# Consistent Current Output From Batteries To DC Motors

I'm new to ECE and as a beginner project I've taken apart an RC car and attached an Arduino to the DC motors with an L298N module for control. The goal is for the car to drive a certain path with pre-programmed instructions. Everything is working, but I've noticed a constant drop in current (measured with a multimeter) as the motors run. This results in a lot of variance in the path the car takes. I'm powering the L298N with 8 double A batteries and powering the Arduino with a separate power supply.

Is there a way I can ensure that both motors receive steady current? If there is a better way to have the RC car consistently follow a set path or just tips you have for a beginner I'm open to any suggestions.

• Feedback is the secret to success when it comes to controlling anything. Never assume that your instructions are going to do the same thing every time; have some way of measuring what they do instead. Instead of saying "run for five seconds", say "run until the wheels have turned thirty-eight times" or, even better, "run until you reach this location", where you use some form of sensor to determine when you've reached the location. Jan 17, 2019 at 17:06
• Additionally, AAs are simply not going to cut it for driving motors. There's a reason motorized toys (at least in the 90s and 00s) use C and D cells: they can provide a lot more current for a longer period of time. Jan 17, 2019 at 17:08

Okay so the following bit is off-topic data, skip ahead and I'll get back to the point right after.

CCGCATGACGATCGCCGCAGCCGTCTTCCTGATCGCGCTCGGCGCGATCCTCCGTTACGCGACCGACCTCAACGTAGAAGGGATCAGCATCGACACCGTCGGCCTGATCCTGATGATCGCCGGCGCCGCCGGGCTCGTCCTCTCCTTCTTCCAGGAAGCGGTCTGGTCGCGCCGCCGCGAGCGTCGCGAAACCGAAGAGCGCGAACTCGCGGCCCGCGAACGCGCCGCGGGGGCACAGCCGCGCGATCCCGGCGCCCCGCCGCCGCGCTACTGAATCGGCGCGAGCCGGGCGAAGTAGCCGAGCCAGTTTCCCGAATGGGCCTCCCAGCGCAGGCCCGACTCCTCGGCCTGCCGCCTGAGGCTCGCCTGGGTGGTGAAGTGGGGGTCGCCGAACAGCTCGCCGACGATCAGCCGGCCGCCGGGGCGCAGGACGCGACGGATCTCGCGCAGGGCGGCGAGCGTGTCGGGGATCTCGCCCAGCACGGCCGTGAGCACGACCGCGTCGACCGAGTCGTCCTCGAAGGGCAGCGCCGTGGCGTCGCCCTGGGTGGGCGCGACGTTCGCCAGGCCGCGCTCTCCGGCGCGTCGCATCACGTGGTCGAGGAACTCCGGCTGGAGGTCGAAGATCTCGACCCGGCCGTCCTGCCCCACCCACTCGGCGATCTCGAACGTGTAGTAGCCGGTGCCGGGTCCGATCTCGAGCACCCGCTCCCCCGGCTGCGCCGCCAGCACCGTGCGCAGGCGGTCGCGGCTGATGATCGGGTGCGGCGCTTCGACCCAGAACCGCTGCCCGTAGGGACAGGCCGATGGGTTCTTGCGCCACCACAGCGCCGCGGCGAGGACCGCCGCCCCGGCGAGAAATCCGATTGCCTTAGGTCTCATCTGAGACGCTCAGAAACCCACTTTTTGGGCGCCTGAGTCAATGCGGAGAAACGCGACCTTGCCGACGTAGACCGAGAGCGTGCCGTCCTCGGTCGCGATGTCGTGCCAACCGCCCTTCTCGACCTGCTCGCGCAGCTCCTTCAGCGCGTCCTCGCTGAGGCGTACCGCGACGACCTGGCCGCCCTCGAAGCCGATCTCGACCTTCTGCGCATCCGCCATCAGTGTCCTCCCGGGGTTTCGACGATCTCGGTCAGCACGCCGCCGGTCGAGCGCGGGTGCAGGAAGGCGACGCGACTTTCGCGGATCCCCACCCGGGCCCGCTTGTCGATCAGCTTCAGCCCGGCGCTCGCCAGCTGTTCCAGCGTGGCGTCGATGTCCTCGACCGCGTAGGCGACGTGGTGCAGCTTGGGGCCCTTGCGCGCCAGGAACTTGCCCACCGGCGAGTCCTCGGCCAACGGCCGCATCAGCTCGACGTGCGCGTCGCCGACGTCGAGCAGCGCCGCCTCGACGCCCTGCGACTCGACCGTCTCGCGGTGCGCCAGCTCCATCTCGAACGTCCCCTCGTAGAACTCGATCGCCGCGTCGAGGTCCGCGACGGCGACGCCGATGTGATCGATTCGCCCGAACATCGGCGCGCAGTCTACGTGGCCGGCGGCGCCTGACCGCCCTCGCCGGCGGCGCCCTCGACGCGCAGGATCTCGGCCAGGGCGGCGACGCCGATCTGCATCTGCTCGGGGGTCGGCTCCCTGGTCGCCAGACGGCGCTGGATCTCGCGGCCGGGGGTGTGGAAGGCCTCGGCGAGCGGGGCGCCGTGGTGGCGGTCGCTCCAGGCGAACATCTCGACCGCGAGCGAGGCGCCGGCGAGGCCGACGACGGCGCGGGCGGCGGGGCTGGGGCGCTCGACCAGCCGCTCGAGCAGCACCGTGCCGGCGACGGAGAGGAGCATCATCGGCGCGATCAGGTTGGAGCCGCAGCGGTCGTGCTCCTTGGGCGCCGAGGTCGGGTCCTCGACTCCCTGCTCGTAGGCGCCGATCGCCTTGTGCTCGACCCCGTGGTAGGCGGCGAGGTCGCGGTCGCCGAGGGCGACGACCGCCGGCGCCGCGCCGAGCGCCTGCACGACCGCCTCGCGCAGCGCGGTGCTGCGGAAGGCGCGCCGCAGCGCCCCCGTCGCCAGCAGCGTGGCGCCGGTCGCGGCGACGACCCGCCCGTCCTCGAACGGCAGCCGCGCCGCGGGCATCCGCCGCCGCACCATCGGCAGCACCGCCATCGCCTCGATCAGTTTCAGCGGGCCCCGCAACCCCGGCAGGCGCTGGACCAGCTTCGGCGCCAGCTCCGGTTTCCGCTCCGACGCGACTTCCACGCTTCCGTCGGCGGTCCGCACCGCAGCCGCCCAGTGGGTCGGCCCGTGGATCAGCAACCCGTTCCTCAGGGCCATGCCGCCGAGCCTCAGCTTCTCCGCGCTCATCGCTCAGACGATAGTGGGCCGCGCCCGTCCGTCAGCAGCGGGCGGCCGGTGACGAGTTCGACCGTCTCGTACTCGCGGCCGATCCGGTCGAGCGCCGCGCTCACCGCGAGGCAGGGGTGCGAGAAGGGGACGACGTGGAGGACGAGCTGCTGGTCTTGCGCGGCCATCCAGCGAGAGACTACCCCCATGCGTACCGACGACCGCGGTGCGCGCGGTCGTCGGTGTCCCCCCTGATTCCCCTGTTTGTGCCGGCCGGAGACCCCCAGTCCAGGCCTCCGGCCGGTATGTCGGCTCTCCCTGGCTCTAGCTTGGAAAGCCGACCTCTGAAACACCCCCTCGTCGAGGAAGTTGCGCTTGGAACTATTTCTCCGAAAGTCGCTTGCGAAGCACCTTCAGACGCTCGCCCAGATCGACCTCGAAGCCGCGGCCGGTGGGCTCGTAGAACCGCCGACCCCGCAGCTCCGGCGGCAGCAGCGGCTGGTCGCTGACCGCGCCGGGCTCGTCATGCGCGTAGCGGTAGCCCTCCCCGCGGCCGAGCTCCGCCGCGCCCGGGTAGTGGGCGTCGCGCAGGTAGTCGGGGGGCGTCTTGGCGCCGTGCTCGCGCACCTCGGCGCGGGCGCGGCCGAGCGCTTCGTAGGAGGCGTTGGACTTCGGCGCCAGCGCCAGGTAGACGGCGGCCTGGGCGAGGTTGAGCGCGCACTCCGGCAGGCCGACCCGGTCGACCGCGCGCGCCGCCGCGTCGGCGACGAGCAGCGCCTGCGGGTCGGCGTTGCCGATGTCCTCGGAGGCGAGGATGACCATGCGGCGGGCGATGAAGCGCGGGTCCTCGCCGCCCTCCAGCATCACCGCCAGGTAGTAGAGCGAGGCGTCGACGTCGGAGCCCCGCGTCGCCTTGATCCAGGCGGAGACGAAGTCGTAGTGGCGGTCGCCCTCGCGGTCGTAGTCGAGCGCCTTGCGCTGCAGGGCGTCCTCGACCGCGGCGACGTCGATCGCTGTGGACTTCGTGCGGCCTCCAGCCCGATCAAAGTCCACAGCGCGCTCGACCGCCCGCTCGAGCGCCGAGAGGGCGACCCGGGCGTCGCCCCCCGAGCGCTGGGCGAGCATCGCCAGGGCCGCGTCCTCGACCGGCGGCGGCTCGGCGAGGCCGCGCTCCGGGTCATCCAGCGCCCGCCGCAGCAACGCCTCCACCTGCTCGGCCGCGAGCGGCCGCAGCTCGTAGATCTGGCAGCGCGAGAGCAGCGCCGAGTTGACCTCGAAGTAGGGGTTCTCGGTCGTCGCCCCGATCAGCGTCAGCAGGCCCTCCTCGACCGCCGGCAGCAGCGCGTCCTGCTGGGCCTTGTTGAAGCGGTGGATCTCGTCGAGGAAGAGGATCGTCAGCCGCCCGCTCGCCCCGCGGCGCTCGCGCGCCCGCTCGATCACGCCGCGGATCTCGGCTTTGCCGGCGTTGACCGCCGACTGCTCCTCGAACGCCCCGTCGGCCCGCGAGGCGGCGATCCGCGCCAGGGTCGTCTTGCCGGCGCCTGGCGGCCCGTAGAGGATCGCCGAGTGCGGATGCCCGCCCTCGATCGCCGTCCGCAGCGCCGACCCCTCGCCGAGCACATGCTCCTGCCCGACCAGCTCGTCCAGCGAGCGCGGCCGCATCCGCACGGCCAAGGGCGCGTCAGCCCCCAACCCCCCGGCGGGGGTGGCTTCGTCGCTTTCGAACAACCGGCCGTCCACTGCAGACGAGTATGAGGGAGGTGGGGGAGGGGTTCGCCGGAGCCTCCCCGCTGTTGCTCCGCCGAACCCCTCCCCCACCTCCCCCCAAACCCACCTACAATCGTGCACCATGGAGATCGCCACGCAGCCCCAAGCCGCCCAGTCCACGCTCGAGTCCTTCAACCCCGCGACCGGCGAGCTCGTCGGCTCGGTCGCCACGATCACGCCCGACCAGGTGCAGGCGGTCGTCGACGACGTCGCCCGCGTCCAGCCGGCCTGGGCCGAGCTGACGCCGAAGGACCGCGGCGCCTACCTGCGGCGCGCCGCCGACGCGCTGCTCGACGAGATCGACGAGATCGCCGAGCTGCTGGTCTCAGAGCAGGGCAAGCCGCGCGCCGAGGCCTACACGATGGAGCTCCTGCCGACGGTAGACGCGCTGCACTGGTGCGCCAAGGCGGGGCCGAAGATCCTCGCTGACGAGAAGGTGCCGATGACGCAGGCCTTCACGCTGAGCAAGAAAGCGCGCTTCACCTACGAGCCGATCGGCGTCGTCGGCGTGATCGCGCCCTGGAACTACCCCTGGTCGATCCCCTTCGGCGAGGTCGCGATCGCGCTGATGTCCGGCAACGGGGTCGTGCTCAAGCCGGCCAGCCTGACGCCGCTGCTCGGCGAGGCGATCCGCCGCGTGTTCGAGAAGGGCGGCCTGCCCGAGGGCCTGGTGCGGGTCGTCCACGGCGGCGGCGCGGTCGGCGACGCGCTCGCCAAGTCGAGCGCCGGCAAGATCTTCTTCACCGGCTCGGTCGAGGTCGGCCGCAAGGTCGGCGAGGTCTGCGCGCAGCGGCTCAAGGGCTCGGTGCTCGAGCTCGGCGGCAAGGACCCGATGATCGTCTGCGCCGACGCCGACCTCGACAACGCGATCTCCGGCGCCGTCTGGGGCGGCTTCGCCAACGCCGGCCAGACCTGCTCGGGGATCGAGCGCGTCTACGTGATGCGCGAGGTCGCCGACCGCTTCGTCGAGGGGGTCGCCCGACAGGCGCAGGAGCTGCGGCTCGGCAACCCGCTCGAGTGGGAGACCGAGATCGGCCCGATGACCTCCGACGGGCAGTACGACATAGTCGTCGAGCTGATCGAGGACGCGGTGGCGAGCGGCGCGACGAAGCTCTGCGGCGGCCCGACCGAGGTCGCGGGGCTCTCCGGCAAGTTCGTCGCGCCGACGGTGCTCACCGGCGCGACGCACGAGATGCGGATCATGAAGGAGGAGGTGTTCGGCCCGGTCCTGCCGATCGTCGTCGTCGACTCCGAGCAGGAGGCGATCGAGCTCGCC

• Could you edit your question to describe your mechanical arrangement a bit better? I take it that the car uses skid steering (i.e., there's a right motor and a left motor, and you turn by driving the motors at different rates) -- is this correct? Include a picture of the car if it'll make things more clear. Jan 17, 2019 at 17:09
• @TimWescott There are two 5v DC motors, each connected to the L298N module. The front motor controls the steering from the module by alternating positive/negative flow. The same things applies to the rear motor which controls forward and backward movement. Jan 17, 2019 at 17:33
• @Hearth The motors are small 5v DC motors. With the 8 batteries providing 12v would that not be enough to power them? Or would switching to a C or D cell be beneficial anyway in order to maintain current? Jan 17, 2019 at 17:35